Results 1–20 of 100 for cover human intelligence

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Orders of the Day — Supply. — [5TH March].: Vote on Account. (10 Mar 1919)

Mr James Sexton: ...into the whole matter, and was responsible for the creation of dock regulations for the protection of life and limb. These regulations took in a quarter of a million more men than were previously covered by the Factory Acts, but the appointment of factory inspectors for the purpose of carrying out these regulations is of such a character that an ordinary docker who knows his business is...

Orders of the Day — Ministry of Ways and Communications Bill.: Unified Transportation Control. (17 Mar 1919)

Mr Alfred Short: ...the commerce produced, we cannot hope to face with equanimity the great financial burden that lies in front of us. Unless there is a new outlook, and a new point of view thrown upon the screen of human and industrial activity, we shall not be able to meet that demand for a finer life which the workers and the people of this country are making upon the Government and the State. I welcome...

Orders of the Day — Statement by DR. Addison. (7 Apr 1919)

Mr John Davison: ...which everyone of us will strive to attain. It constitutes, therefore, part of the policy of the Government in reconstruction that the scientific development of our national life should be on a humane and civilised basis. The provisions of the Bill afford a golden opportunity for putting into practical operation the sentiments expressed in the fine statements of eminent statesmen during...

Orders of the Day — Housing in Ireland. (13 May 1919)

Mr Joseph Devlin: ...the root of nearly every evil. Good housing is, in my judgment, the inspiration of cleanliness and the development of character and the fashioning of that higher and nobler life which the mass of humanity are aiming at in every intelligent community to-day. Those of us who have followed the agricultural development of Ireland during the last twenty years, must recognise how splendid is the...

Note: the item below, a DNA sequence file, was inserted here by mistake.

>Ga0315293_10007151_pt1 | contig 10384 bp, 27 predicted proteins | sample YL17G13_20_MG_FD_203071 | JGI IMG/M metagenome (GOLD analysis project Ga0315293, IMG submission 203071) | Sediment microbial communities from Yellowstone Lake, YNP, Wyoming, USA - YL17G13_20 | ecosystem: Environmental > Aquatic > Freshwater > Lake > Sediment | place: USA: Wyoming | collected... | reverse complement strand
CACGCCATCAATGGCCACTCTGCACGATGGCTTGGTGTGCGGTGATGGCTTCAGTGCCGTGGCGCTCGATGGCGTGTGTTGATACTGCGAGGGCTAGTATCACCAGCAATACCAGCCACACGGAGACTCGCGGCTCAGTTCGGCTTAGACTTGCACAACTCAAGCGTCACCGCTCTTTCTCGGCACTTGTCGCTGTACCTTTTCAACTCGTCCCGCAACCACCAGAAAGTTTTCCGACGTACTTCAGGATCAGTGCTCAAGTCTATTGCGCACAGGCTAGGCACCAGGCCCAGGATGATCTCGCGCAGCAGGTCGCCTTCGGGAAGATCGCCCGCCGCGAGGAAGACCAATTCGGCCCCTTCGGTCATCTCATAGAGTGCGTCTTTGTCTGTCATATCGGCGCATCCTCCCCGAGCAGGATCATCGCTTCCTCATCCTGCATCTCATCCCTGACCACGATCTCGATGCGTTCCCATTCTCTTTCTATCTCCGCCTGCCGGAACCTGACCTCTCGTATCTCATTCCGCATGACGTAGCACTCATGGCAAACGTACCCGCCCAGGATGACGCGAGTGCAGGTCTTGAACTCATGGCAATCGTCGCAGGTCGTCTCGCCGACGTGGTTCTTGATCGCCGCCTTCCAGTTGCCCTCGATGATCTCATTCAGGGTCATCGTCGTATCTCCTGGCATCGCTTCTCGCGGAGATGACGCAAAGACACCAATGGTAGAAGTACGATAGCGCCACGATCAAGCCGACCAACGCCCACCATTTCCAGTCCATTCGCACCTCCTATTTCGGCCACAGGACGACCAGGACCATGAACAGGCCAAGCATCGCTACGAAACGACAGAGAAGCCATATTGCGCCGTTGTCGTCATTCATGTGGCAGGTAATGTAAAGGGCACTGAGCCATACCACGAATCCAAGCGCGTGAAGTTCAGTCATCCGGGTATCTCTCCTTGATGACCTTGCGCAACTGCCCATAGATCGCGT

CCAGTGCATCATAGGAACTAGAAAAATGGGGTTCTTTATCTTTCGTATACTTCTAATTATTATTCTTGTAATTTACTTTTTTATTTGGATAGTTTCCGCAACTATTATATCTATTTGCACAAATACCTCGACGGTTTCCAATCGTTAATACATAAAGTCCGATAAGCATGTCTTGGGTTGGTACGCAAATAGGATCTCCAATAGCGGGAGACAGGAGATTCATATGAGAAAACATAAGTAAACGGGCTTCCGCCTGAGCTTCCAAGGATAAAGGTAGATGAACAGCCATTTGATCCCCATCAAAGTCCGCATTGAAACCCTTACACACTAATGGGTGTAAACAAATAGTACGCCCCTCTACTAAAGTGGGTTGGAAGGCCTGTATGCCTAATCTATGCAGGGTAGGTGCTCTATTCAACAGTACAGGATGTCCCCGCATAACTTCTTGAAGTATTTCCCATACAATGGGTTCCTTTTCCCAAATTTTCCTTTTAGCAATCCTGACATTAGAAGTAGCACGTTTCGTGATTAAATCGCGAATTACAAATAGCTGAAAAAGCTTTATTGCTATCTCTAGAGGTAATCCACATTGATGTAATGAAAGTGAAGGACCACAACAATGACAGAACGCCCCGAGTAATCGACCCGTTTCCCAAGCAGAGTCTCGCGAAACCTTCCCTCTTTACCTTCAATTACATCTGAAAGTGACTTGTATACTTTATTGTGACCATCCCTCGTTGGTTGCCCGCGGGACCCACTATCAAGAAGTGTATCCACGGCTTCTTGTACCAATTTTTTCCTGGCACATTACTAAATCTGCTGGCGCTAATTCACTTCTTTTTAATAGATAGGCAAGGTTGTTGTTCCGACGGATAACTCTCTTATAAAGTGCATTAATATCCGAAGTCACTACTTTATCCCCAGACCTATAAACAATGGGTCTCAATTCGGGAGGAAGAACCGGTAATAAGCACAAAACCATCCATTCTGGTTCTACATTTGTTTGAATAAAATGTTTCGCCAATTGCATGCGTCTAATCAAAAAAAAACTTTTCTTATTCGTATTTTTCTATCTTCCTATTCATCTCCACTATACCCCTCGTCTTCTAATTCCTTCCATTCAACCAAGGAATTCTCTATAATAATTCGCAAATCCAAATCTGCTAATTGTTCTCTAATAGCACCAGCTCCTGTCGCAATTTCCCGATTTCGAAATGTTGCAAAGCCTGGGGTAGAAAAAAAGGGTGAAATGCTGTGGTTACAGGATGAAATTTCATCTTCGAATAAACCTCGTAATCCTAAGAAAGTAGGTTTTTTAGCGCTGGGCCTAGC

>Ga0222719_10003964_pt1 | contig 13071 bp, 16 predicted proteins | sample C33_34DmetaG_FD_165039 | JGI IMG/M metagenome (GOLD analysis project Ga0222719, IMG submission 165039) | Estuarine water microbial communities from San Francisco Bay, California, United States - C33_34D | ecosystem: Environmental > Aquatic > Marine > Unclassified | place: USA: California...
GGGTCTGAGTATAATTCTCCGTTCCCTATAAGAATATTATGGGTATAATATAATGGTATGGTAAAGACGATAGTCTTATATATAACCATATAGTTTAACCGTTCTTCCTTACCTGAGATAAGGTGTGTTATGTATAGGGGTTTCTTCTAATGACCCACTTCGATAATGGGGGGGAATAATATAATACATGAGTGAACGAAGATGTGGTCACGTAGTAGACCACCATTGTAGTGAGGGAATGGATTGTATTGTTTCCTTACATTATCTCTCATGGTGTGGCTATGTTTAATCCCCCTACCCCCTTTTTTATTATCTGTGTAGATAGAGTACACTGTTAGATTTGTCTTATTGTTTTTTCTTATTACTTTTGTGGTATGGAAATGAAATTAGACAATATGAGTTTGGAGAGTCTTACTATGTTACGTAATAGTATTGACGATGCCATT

Orders of the Day — Sea, Land, and Air War Services.: Money Grants by Parliament. (6 Aug 1919)

Mr David Lloyd George: ...lives in the service of their country: That the thanks of this House be accorded to the members of the Royal Army Medical Corps and of the Indian Medical Service for the skilful discharge of their humane office, and for the unprecedented success which attended their unremitting labours to preserve the armed Forces of the Crown from the ravages of disease: That the thanks of this House be...

Orders of the Day — Supply.: Army Estimates, 1920–21. (22 Mar 1920)

Sir Francis Fremantle: ...; of the Crown. Confining myself alone to the medical service, you have not only the Army Medical Corps and the Navy and the Flying Corps now starting a medical service of its own, but the ground covered by the Army Medical Corps frequently interleaves and overlaps the ground covered by the Indian Medical Service, by the Colonial Office, and by the Foreign Office. For Pensions we get...

Orders of the Day — Importation of Plumage (Prohibition) Bill. (30 Apr 1920)

Colonel Charles Yate: ...sold to a Sahib on the Sutlej…. Now my ideas on the subject are, that the feather traders, knowing it to be illegal to destroy egrets for their feathers, keep these decoy birds in more or less humane surroundings during the cold weather, when they are likely to be visited by European officials, and have invented the story regarding their breeding in captivity, and all the evidence I have...

Orders of the Day — Indemnity Bill. (3 May 1920)

Sir William Adkins: ...hon. Friend pointed out that no one wants a person whose house or warehouse or factory has been taken to have inflated profits which arise out of the War. It would be far easier for those skilled intelligences now grouped on the Treasury Bench and for such gifted human beings to have devised a Bill which entirely prevented any such improper benefits arising to persons whose property had...

Orders of the Day — CONSOLIDATED FUND (No. 2) BILL.: Ireland. (28 Mar 1922)

Mr Joseph Devlin: ...I have been listening to the eloquent speeches of distinguished ladies asking for £27,000, which you are economising, for the maintenance of women police to do not only a great work, but to serve humanity and lift those poor fallen women and help them: and you are taking that £27,000 away. Yet you are paymasters of those whom, I declare here to-night in the House, are responsible for...

Orders of the Day — Supply (22 Mar 1923)

Sir James Macpherson: ...must be kept on because they have got a great many post-War problems to consider which are either secret or are not understanded of the man in the street. We do not realise the problems which an intelligence staff have got to consider after a great war. That is one of the reasons why I can imagine these officers are kept there at present. Again the British Army, as I have tried to show is,...